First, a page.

Mongolia Water Supply

Water Supply Project for Urban Poor in Ulaanbaatar, Mongolia 

The Second Ulaanbaatar Services Improvement Project (USIP2) in the capitol city of Ulaanbaatar, Mongolia has the primary objective of improving water supply to the urban poor in a sustainable manner.  The urban poor areas are called “ger” areas by the local people.  Gers are felt-covered tent-like structures that have been used by Mongolians for more than 1,000 years.  Presently, ger residents obtain drinking water by going to kiosks or service stations and carrying the water back in containers.  Residents may have to travel more than 350 meters (1,150 feet) in one direction to get to a kiosk.  The difficulty in obtaining potable water has resulted in an average consumption of 10 liters per capita per day (2.6 gcpd).  The minimum requirement for potable water recommended by the World Health Organization is 20 lpcd (5.3 gpcd).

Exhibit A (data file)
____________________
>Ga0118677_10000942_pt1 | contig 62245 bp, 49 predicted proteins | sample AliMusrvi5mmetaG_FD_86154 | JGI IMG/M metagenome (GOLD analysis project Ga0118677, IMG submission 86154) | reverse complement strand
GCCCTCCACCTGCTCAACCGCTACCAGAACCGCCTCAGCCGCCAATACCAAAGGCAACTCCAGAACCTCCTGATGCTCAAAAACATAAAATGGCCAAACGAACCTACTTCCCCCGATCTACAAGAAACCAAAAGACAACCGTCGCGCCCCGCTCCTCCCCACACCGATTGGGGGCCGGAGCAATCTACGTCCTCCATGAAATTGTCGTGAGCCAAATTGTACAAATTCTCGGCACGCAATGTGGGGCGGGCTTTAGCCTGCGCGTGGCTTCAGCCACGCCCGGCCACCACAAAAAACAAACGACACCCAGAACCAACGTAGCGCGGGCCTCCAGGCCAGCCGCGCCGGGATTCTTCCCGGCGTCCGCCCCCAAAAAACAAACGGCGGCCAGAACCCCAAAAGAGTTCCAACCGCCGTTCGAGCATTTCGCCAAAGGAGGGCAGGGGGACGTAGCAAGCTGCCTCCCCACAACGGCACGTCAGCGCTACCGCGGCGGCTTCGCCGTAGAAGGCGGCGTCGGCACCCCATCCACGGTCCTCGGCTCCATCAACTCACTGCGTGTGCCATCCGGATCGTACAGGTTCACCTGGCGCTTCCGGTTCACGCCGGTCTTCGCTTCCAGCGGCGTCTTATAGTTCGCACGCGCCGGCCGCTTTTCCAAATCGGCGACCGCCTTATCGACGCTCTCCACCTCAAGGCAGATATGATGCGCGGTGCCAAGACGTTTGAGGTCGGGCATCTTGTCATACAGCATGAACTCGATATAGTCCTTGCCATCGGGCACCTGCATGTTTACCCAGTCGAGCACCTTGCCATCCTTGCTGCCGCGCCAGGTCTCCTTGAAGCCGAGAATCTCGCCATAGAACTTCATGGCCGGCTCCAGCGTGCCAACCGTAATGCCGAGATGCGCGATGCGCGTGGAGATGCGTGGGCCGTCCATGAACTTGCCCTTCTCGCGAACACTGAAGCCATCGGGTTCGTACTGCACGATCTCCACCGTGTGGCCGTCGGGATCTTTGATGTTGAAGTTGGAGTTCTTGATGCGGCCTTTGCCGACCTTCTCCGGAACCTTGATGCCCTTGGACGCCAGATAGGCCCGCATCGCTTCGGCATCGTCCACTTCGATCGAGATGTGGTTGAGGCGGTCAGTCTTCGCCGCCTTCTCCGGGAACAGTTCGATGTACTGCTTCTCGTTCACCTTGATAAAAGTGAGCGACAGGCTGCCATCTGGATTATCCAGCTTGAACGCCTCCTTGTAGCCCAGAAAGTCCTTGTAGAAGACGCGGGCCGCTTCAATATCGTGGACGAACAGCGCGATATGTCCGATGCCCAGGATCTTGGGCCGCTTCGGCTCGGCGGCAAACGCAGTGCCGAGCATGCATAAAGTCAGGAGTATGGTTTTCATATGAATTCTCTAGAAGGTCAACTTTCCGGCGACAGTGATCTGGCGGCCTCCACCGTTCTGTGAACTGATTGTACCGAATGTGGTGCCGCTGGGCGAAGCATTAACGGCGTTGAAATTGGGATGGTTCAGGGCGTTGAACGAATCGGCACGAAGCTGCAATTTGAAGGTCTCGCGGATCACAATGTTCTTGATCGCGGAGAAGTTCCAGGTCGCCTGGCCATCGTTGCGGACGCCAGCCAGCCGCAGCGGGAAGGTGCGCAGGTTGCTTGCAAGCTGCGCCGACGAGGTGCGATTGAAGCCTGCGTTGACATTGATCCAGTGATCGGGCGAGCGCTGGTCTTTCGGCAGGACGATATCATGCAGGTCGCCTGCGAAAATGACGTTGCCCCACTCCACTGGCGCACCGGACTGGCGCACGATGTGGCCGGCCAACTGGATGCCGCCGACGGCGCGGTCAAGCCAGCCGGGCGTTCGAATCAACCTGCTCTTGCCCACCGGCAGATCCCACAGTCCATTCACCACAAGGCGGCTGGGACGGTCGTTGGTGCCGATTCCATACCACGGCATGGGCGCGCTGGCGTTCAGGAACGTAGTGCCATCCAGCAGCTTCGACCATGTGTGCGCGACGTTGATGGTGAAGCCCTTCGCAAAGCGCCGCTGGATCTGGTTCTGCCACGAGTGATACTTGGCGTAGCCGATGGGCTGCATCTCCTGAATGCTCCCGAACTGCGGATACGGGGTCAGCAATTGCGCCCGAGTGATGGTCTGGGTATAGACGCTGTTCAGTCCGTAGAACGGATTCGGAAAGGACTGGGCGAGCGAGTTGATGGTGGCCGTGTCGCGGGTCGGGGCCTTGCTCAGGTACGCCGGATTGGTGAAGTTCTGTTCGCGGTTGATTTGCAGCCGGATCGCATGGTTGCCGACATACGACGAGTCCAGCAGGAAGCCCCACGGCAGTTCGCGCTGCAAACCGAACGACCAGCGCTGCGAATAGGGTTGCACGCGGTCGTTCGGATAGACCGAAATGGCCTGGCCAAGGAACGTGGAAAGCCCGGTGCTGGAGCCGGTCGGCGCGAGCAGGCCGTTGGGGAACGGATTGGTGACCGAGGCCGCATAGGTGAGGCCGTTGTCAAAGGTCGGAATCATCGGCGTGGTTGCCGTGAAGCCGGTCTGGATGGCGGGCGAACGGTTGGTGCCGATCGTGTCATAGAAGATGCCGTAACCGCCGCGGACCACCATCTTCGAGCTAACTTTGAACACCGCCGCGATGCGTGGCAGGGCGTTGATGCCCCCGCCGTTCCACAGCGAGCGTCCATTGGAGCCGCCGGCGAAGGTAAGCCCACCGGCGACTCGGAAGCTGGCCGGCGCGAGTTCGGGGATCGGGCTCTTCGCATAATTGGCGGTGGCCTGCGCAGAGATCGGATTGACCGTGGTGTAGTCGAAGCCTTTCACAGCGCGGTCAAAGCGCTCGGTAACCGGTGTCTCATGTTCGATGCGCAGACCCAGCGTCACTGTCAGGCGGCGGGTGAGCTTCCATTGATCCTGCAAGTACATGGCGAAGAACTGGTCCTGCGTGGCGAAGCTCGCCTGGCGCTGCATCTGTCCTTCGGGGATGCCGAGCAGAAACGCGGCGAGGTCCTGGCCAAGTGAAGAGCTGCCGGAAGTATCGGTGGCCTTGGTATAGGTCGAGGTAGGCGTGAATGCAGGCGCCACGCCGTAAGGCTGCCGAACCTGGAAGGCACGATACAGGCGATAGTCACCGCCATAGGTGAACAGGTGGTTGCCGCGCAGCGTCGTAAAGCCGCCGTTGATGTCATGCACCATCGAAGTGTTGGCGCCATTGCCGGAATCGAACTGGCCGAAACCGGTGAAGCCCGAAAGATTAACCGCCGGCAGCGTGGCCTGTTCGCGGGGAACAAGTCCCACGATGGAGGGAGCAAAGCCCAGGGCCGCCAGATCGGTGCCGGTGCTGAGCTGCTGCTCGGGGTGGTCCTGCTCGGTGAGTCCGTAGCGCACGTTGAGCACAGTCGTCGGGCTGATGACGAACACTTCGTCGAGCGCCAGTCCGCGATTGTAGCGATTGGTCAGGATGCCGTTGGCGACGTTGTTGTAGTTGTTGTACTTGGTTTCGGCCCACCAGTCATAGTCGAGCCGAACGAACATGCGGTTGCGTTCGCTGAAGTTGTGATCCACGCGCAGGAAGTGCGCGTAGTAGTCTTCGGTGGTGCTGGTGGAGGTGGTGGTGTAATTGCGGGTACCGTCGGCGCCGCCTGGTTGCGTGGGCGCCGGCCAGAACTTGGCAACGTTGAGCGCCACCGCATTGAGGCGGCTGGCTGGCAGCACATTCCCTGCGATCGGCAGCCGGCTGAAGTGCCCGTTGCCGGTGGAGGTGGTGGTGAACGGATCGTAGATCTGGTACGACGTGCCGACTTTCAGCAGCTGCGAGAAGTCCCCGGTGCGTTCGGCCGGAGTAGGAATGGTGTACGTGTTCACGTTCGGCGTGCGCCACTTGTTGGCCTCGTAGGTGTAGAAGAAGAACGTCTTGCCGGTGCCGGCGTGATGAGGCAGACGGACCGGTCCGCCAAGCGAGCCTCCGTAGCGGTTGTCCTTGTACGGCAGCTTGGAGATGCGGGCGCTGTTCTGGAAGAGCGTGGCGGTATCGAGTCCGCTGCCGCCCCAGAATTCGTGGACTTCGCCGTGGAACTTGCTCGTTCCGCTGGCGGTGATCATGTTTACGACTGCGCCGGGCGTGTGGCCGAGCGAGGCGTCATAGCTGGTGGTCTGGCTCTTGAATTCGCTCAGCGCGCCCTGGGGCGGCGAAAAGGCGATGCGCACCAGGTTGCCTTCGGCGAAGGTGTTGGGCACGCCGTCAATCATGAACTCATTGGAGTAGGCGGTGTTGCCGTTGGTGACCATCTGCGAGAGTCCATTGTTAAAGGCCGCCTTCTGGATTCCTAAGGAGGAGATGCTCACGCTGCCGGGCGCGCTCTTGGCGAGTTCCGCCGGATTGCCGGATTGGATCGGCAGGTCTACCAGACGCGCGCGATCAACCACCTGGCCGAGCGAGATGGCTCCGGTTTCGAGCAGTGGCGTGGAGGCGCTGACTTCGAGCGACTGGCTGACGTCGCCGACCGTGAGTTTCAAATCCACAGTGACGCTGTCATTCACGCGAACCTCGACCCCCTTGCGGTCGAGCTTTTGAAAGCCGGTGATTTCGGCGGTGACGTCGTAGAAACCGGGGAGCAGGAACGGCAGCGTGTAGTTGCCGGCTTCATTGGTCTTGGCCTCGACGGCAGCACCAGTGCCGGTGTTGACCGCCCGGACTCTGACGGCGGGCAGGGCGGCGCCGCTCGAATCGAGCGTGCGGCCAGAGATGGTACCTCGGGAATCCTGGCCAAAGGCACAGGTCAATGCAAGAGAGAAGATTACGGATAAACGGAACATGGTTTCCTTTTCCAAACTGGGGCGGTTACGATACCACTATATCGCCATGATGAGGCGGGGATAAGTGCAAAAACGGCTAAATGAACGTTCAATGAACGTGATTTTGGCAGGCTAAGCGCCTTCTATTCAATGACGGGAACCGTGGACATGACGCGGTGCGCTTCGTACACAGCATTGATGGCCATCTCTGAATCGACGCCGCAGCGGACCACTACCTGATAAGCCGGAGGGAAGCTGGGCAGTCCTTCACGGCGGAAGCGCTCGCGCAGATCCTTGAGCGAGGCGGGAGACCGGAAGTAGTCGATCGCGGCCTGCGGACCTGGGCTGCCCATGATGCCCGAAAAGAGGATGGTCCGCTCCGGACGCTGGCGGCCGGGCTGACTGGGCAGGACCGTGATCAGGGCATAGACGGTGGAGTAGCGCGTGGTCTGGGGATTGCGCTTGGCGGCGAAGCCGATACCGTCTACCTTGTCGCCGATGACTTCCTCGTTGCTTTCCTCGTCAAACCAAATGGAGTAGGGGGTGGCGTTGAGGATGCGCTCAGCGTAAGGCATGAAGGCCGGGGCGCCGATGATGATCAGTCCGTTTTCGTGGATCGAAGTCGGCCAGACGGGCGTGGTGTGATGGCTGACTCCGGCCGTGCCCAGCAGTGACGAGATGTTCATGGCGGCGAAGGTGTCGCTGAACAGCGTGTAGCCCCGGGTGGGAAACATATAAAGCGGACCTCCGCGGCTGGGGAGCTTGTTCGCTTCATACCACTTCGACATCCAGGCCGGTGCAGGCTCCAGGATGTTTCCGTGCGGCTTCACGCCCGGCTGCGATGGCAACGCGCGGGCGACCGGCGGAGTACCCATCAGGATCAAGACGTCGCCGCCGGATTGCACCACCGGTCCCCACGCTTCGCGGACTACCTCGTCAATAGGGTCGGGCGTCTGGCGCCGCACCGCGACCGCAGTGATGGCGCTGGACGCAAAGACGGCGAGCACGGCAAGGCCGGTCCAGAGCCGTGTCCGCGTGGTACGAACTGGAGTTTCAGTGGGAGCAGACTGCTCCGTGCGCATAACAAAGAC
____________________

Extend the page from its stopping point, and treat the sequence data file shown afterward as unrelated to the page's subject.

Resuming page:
Water Project for Energy Clients

Large Energy Companies - Settling Ponds, Dredging, & Water Work


Hard Hat Services (HHS) has been providing water and environmental solutions to a large energy company and its subsidiaries since 2003. HHS has been involved in a variety of projects at 9 separate locations with this client and its subsidiaries.

Our recent experience includes: A geotechnical stability investigation, slurry wall installation, and environmental permitting for the bag house were performed at the Burlington, Iowa location. HHS was involved from start to finish on the design and build of fuel oil piping after detecting a leak at the Ottumwa, Iowa facility. Hard Hat remedied an algae problem in the settling basin at the Marshalltown, Iowa station, and designed and implemented pH adjustment systems for the Clinton and Dubuque, Iowa facilities.

Below are two case studies that capture HHS’s ability to innovate and design sustainable solutions for energy companies.